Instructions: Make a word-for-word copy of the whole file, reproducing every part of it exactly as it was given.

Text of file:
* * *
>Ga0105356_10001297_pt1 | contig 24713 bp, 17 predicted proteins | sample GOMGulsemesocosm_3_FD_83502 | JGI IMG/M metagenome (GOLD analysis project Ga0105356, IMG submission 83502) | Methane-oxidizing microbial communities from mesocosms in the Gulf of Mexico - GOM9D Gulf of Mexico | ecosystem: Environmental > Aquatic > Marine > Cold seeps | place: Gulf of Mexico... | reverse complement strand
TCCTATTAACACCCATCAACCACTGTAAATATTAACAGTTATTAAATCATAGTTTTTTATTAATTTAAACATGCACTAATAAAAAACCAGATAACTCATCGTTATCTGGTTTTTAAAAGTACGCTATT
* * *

>Ga0105356_10001297_pt1 | contig 24713 bp, 17 predicted proteins | sample GOMGulsemesocosm_3_FD_83502 | JGI IMG/M metagenome (GOLD analysis project Ga0105356, IMG submission 83502) | Methane-oxidizing microbial communities from mesocosms in the Gulf of Mexico - GOM9D Gulf of Mexico | ecosystem: Environmental > Aquatic > Marine > Cold seeps | place: Gulf of Mexico... | reverse complement strand
TCCTATTAACACCCATCAACCACTGTAAATATTAACAGTTATTAAATCATAGTTTTTTATTAATTTAAACATGCACTAATAAAAAACCAGATAACTCATCGTTATCTGGTTTTTAAAAGTACGCTATT